Unfortunatly not
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yawn
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#32
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#32
(Original post by frost105)
Unfortunatly not
What :confused:

Was Diana not killed? Is she still alive? :eek:
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frost105
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#33
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(Original post by yawn)
What :confused:

Was Diana not killed? Is she still alive? :eek:
No unfortunatly Diana died in a car accident though it would have been much more fulfilling if Charles had done her over
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yawn
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#34
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#34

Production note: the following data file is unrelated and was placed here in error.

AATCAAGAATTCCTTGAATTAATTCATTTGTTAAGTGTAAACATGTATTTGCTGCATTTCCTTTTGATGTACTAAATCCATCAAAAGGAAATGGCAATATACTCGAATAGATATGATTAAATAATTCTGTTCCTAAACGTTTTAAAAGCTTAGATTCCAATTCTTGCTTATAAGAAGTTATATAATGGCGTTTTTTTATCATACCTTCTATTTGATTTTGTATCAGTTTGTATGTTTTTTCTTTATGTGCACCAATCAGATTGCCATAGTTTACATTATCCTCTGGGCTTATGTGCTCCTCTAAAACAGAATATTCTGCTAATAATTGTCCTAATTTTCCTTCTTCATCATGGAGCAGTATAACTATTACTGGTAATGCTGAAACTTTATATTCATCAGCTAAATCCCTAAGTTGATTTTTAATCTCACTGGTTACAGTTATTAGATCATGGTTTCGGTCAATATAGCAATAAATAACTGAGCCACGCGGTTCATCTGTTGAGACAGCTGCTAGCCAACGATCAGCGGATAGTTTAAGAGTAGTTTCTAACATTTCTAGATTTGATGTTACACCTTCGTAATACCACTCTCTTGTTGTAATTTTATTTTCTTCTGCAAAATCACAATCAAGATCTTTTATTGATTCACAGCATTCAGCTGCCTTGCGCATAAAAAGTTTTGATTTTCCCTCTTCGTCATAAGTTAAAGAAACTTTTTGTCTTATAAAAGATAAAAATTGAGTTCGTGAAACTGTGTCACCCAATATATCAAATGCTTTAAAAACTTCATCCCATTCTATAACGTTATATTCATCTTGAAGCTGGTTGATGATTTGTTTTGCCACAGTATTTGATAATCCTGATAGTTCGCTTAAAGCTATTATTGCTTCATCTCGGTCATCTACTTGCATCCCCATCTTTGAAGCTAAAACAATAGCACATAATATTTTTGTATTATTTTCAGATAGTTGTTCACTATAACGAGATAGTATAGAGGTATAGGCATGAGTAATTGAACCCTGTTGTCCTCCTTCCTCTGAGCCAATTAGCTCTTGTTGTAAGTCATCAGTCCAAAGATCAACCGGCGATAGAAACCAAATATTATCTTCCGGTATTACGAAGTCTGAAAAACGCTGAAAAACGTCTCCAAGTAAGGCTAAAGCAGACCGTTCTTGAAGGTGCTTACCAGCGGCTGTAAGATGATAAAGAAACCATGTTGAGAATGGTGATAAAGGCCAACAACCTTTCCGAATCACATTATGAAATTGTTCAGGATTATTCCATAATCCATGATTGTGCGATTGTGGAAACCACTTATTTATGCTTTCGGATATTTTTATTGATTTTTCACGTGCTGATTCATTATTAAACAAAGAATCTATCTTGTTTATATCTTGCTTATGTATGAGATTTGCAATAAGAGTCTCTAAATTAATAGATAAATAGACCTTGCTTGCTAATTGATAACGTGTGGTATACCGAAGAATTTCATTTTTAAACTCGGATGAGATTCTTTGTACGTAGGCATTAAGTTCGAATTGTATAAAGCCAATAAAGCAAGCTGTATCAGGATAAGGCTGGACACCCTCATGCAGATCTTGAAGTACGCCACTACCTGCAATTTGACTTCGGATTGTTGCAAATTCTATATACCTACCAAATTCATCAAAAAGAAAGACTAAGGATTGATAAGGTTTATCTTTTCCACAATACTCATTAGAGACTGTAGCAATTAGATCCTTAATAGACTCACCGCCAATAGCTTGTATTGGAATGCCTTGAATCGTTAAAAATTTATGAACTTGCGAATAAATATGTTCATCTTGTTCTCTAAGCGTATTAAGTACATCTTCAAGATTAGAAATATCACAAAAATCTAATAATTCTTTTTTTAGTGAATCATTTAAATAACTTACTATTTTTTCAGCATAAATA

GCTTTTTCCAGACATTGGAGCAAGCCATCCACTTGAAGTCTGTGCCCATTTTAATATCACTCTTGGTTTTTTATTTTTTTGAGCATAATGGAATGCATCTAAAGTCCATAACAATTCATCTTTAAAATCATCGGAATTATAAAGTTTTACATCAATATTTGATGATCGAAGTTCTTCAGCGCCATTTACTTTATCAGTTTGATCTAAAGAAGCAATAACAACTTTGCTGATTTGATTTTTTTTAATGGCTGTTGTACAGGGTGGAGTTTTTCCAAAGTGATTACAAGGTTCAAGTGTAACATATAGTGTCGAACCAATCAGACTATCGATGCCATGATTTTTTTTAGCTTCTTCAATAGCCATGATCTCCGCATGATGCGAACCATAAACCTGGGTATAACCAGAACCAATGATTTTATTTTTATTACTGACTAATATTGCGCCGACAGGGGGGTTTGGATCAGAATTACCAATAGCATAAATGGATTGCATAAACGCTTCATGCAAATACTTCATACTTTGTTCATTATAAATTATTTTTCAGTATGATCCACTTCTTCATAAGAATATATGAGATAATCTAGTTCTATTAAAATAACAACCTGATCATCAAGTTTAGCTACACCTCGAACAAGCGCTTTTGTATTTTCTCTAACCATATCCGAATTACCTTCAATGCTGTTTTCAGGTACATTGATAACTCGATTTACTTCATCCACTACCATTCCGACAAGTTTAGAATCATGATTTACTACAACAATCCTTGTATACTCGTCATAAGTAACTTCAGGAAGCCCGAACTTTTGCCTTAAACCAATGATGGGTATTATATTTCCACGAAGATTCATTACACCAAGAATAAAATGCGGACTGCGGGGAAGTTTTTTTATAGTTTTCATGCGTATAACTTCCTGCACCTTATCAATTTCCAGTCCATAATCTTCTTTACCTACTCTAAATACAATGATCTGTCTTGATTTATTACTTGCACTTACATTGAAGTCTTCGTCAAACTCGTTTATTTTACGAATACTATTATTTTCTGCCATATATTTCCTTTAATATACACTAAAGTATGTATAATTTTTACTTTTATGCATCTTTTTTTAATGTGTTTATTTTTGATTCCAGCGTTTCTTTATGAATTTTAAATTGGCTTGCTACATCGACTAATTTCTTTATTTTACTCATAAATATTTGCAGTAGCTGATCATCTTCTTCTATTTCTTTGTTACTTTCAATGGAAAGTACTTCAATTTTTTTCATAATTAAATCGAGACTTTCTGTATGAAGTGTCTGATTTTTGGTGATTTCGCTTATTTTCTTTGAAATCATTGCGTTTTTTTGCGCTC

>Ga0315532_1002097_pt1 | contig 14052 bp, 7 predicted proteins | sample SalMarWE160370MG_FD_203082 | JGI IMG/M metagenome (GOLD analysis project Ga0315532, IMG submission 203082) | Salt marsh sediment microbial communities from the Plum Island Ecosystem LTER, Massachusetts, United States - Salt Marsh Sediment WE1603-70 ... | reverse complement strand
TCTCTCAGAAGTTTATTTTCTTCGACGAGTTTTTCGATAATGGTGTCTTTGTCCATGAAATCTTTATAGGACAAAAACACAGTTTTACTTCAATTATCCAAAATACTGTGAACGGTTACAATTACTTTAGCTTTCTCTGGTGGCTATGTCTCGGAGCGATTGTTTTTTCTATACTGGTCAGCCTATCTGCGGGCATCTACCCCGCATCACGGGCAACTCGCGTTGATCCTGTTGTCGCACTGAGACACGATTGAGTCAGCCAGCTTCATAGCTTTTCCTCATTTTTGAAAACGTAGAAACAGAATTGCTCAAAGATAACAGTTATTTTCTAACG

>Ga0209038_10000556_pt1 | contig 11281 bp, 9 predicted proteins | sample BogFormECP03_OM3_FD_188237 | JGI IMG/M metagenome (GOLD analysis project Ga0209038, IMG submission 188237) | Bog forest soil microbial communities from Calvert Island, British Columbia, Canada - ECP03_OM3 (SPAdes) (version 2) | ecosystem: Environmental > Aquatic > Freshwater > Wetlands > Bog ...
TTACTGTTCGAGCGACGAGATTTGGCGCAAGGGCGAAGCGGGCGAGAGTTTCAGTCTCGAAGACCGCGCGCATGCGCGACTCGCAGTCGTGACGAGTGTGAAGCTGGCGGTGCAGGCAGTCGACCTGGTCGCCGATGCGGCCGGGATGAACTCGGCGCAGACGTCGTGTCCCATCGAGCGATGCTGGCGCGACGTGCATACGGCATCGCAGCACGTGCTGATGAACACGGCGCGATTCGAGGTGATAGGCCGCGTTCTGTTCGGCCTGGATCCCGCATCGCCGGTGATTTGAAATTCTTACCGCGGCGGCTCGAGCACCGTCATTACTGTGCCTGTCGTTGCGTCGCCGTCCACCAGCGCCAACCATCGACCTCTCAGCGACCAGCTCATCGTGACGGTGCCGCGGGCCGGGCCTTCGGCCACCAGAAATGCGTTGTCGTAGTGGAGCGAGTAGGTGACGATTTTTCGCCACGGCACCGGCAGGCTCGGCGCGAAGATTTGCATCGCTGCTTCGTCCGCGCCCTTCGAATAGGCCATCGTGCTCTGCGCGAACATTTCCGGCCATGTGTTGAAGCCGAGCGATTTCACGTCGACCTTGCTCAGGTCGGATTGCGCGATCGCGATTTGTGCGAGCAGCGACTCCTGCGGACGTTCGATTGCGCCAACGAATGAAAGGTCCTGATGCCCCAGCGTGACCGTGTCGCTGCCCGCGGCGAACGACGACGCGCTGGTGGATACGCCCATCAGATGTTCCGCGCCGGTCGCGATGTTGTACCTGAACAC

What three words are preventing Camilla Parker Bowles being crowned queen? The answer is Brigadier Andrew Parker Bowles, her first husband.

The Church of England does not allow two divorcees to remarry each other in church if they were responsible for the break-up of their former marriage.

The same talk goes on to say that the Supreme Governor of the Church of England – which Charles, as King, will be – cannot have his wife crowned Queen if they have not been married in church. Hence the Princess Consort idea.

But what gets left out is that the remarriage prohibition applies only if the first spouse is still living. Diana is dead. Andrew Parker Bowles, however, is alive. So long as he lives, the rule remains in force.

A possible solution, oddly, is contained in the Bible. One evening, when walking on the roof of his house in Jerusalem, King David spotted a woman washing herself "who was very beautiful to look upon". He found out that she was Bathsheba, the wife of Uriah the Hittite, who was a brave soldier away fighting the children of Ammon.